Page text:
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Autonomy is freedom. There is no need for qualification or quantification beyond the word itself, plain as it is. But how do we understand, or rather sadly misunderstand, this precious little word that keeps echoing itself ever so loudly?

What developments we experience today, across the sectors, speak evidently of our failure to understand the true meaning of this guiltless little word. We have autonomous schools, bodies and institutions. But are they all really self-sufficient, self-governing entities? Do they all have the ability to make their own decisions without being controlled by anyone else?

Herein lies the problem. None of them are truly independent. They have no freedom to act as they would like to and to define their own future course. At the heart of the problem seem to be our incapacity to define the very word.

In 2015, the graduates of the two colleges of education in Samtse and Paro, the two colleges under the autonomous Royal University of Bhutan, faced a serious employment challenge. Of the total number of 417 graduates, only 182 of them were recruited. Later, 200 more were recruited on contract basis. This happened because we got the meaning of autonomy completely wrong. Ministry of Education had projection of its own as did the so-called autonomous Royal Civil Service Commission.

According to Ministry of Education’s teacher recruitment plan, a total of 1,673 regular teachers and 436 teachers on contract will be required between 2016 and 2020, but the Royal University of Bhutan, another autonomous body, will be producing teacher graduates far beyond the absorption capacity of the education ministry.

So where is the link? Autonomy has reasons to be. Are we getting it right?

Problems arise when certain agencies and bodies are given autonomous status even as they are handicapped to function without full state support. Between dream and reality lies the shadow.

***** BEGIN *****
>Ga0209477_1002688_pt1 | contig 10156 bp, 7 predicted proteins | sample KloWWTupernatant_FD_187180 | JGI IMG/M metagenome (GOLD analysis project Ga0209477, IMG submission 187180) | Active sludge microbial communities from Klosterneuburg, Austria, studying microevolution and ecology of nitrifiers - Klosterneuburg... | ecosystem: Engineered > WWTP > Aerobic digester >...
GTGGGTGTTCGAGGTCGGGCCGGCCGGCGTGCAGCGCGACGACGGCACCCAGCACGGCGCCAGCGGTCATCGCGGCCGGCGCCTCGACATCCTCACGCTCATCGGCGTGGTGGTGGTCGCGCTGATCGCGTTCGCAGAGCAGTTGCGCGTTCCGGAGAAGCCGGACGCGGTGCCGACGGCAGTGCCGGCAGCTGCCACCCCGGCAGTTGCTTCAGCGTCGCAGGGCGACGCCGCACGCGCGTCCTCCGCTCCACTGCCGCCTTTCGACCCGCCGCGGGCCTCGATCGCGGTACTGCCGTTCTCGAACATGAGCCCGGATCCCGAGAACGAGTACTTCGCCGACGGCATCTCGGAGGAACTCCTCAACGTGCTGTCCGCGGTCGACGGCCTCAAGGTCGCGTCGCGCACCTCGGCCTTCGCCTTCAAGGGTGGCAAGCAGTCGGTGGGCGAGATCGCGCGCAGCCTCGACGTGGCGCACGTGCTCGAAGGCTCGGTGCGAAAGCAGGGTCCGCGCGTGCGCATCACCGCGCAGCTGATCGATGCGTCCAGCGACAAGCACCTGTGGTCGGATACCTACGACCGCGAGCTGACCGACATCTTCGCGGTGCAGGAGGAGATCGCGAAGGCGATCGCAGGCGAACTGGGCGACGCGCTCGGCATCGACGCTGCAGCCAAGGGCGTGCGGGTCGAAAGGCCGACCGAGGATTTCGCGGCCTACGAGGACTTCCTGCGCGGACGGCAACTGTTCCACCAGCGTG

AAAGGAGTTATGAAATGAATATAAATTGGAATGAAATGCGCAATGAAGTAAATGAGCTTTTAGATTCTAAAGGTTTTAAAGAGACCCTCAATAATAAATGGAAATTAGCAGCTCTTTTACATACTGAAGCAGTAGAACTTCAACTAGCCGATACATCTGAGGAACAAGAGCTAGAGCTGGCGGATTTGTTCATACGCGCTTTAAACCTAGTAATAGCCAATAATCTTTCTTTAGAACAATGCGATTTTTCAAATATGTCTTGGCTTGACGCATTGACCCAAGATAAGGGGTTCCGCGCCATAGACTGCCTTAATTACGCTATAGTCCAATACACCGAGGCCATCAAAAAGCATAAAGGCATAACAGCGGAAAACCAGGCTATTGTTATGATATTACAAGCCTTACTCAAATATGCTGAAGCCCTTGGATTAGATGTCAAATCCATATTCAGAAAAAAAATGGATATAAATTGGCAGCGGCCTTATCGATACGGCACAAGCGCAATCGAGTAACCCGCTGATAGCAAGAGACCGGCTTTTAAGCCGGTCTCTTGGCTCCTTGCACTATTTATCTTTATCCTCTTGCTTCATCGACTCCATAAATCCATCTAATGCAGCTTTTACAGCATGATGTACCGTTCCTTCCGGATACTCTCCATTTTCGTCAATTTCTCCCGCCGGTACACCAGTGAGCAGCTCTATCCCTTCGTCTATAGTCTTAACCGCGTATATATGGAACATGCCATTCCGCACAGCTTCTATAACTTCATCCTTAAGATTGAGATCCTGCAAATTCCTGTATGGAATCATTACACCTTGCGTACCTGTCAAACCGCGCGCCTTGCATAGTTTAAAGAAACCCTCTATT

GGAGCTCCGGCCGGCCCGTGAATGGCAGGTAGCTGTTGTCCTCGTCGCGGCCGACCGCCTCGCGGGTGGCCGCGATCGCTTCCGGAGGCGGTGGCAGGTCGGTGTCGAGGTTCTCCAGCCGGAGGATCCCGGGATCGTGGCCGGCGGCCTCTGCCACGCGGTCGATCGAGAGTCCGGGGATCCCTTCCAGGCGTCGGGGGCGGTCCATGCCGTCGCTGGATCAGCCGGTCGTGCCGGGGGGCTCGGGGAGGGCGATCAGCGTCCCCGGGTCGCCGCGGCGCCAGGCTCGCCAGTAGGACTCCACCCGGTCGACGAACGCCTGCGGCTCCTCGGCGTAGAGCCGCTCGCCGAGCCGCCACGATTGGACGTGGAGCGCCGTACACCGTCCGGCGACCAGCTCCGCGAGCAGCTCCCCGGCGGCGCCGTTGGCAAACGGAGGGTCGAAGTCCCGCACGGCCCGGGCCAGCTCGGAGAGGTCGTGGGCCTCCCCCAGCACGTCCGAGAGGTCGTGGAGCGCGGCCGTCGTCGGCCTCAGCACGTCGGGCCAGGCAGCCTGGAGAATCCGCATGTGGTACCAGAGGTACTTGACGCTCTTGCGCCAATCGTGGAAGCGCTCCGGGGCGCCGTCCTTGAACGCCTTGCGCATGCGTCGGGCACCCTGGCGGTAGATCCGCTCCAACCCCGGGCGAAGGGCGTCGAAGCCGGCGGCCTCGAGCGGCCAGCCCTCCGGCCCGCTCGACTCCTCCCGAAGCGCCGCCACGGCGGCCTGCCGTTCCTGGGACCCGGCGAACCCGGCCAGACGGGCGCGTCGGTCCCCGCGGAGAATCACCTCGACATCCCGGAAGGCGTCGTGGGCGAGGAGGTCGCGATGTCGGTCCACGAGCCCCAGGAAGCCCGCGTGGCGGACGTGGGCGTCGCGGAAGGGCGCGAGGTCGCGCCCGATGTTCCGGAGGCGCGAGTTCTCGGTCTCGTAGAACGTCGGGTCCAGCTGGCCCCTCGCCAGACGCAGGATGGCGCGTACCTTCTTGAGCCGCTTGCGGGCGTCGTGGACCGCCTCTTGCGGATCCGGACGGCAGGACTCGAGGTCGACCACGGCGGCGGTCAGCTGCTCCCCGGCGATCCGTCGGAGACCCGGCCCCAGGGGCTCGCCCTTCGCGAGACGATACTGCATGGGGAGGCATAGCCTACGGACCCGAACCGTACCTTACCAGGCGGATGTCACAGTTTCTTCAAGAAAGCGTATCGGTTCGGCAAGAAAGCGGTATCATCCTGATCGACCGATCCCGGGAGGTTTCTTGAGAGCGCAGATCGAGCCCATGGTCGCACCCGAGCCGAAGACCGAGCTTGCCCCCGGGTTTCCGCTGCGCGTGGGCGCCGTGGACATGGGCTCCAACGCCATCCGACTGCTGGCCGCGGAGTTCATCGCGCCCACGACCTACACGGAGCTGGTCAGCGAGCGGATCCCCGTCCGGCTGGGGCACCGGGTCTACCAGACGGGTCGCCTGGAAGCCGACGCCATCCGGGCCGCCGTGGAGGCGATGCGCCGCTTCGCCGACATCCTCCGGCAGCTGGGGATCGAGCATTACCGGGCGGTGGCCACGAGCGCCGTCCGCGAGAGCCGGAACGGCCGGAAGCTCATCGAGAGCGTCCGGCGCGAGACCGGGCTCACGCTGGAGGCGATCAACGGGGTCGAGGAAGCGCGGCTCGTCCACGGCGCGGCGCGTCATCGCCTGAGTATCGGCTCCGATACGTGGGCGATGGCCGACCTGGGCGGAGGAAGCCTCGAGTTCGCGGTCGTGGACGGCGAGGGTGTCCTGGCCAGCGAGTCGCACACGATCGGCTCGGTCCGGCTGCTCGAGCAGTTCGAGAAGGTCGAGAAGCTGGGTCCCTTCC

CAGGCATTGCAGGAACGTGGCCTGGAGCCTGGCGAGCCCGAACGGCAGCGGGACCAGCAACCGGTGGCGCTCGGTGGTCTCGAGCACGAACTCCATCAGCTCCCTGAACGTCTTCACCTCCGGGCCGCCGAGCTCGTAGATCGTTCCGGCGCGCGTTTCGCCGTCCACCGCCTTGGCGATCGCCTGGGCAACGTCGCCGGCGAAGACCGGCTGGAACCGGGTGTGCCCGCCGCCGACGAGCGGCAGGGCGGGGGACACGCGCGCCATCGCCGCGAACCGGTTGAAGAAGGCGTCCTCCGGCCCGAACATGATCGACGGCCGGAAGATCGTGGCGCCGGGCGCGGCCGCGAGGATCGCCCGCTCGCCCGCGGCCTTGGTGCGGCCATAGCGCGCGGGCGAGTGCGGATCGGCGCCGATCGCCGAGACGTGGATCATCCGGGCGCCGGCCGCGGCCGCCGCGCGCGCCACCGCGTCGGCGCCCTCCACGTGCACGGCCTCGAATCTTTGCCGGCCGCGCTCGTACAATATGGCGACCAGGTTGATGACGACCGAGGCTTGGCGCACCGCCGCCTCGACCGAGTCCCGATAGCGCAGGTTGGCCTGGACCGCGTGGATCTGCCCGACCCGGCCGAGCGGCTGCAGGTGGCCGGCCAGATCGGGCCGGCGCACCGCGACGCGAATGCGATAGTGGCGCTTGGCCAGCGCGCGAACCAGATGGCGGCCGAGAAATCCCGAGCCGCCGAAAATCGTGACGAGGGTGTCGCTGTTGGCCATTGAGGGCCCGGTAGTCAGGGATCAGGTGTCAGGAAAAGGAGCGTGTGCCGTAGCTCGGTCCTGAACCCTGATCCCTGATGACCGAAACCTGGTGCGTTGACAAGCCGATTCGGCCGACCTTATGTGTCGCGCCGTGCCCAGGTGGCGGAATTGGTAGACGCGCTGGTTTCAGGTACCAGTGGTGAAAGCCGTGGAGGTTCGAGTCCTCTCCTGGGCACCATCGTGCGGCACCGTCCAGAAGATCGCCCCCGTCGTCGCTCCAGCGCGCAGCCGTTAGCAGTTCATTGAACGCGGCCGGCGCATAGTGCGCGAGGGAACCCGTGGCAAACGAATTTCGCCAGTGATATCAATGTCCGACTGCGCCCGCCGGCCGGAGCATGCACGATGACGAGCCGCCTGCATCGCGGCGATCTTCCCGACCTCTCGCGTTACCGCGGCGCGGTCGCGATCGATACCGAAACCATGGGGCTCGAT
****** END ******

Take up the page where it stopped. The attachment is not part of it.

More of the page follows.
When organisations with autonomous status cannot function on their own, there will be problems. That’s why constitutional bodies like Anti-Corruption Commission and Election Commission of Bhutan have been trying to get out of the civil service loop. In the long-run, this system will create serious problems for both individual professionals and organisations.

The thing to understand is: why ought we to give autonomous status to organisations when they have no power whatsoever to decided anything on their own? At best this will only give rise to conflict of roles and responsibilities between organisations and agencies.

If delinking organisations from civil service is necessary, cut them out completely and give them the power to walk on their own without any government interference. We will have by that much fewer problems in making decisions.

The key is that we must understand what autonomy really means and let those organisations that should be free of government control be free. All things will then fall into place.

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